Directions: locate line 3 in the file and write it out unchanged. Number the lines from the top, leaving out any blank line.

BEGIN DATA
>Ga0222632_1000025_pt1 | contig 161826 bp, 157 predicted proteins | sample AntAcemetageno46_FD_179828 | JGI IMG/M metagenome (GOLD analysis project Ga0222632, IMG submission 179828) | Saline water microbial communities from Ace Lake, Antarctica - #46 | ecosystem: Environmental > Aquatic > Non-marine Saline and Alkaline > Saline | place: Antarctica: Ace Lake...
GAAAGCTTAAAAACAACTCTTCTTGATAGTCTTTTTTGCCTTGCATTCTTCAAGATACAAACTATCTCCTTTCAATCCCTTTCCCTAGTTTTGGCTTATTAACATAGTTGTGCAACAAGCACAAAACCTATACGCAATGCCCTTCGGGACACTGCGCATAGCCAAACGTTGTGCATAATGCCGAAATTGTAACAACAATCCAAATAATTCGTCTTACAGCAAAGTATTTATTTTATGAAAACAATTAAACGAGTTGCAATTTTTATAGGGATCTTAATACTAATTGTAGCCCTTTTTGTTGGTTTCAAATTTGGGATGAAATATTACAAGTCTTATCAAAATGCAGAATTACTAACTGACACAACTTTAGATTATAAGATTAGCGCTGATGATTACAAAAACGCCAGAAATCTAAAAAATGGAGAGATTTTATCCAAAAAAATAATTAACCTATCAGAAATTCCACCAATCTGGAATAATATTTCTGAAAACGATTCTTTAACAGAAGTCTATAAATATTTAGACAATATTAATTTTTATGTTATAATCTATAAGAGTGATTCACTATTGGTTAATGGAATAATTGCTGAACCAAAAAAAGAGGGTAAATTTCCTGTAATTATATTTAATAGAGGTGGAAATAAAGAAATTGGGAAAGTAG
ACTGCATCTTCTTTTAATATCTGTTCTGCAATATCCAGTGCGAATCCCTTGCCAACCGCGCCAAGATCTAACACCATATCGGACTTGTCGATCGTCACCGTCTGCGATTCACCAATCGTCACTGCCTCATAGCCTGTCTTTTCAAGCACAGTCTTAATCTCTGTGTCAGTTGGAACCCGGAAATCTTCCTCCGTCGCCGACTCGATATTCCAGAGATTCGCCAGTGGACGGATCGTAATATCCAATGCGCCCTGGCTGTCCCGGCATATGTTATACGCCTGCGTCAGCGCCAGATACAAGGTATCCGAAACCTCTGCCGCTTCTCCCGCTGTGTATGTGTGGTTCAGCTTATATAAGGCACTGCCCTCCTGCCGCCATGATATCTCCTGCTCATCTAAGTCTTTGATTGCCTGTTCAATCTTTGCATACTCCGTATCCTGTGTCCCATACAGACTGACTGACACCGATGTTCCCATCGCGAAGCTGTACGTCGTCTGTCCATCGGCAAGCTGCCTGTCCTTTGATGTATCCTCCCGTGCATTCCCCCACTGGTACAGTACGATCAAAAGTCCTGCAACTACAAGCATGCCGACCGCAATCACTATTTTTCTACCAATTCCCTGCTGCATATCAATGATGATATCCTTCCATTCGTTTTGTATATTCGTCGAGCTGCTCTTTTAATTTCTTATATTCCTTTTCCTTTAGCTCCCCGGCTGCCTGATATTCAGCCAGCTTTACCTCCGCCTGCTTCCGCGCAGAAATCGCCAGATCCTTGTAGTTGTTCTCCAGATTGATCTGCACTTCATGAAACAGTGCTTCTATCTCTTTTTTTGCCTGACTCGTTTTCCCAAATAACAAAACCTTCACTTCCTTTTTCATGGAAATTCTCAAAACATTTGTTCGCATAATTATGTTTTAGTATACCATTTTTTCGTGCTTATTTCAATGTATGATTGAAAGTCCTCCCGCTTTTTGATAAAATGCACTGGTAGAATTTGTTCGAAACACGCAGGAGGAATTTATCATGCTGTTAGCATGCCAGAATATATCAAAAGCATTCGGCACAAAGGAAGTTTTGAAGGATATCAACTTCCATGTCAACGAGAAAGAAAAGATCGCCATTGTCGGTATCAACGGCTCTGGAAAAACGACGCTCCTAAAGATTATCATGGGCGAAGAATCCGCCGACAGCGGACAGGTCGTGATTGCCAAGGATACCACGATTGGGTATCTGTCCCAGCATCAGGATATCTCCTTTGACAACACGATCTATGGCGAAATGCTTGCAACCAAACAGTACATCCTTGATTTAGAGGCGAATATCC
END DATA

ACTGCATCTTCTTTTAATATCTGTTCTGCAATATCCAGTGCGAATCCCTTGCCAACCGCGCCAAGATCTAACACCATATCGGACTTGTCGATCGTCACCGTCTGCGATTCACCAATCGTCACTGCCTCATAGCCTGTCTTTTCAAGCACAGTCTTAATCTCTGTGTCAGTTGGAACCCGGAAATCTTCCTCCGTCGCCGACTCGATATTCCAGAGATTCGCCAGTGGACGGATCGTAATATCCAATGCGCCCTGGCTGTCCCGGCATATGTTATACGCCTGCGTCAGCGCCAGATACAAGGTATCCGAAACCTCTGCCGCTTCTCCCGCTGTGTATGTGTGGTTCAGCTTATATAAGGCACTGCCCTCCTGCCGCCATGATATCTCCTGCTCATCTAAGTCTTTGATTGCCTGTTCAATCTTTGCATACTCCGTATCCTGTGTCCCATACAGACTGACTGACACCGATGTTCCCATCGCGAAGCTGTACGTCGTCTGTCCATCGGCAAGCTGCCTGTCCTTTGATGTATCCTCCCGTGCATTCCCCCACTGGTACAGTACGATCAAAAGTCCTGCAACTACAAGCATGCCGACCGCAATCACTATTTTTCTACCAATTCCCTGCTGCATATCAATGATGATATCCTTCCATTCGTTTTGTATATTCGTCGAGCTGCTCTTTTAATTTCTTATATTCCTTTTCCTTTAGCTCCCCGGCTGCCTGATATTCAGCCAGCTTTACCTCCGCCTGCTTCCGCGCAGAAATCGCCAGATCCTTGTAGTTGTTCTCCAGATTGATCTGCACTTCATGAAACAGTGCTTCTATCTCTTTTTTTGCCTGACTCGTTTTCCCAAATAACAAAACCTTCACTTCCTTTTTCATGGAAATTCTCAAAACATTTGTTCGCATAATTATGTTTTAGTATACCATTTTTTCGTGCTTATTTCAATGTATGATTGAAAGTCCTCCCGCTTTTTGATAAAATGCACTGGTAGAATTTGTTCGAAACACGCAGGAGGAATTTATCATGCTGTTAGCATGCCAGAATATATCAAAAGCATTCGGCACAAAGGAAGTTTTGAAGGATATCAACTTCCATGTCAACGAGAAAGAAAAGATCGCCATTGTCGGTATCAACGGCTCTGGAAAAACGACGCTCCTAAAGATTATCATGGGCGAAGAATCCGCCGACAGCGGACAGGTCGTGATTGCCAAGGATACCACGATTGGGTATCTGTCCCAGCATCAGGATATCTCCTTTGACAACACGATCTATGGCGAAATGCTTGCAACCAAACAGTACATCCTTGATTTAGAGGCGAATATCC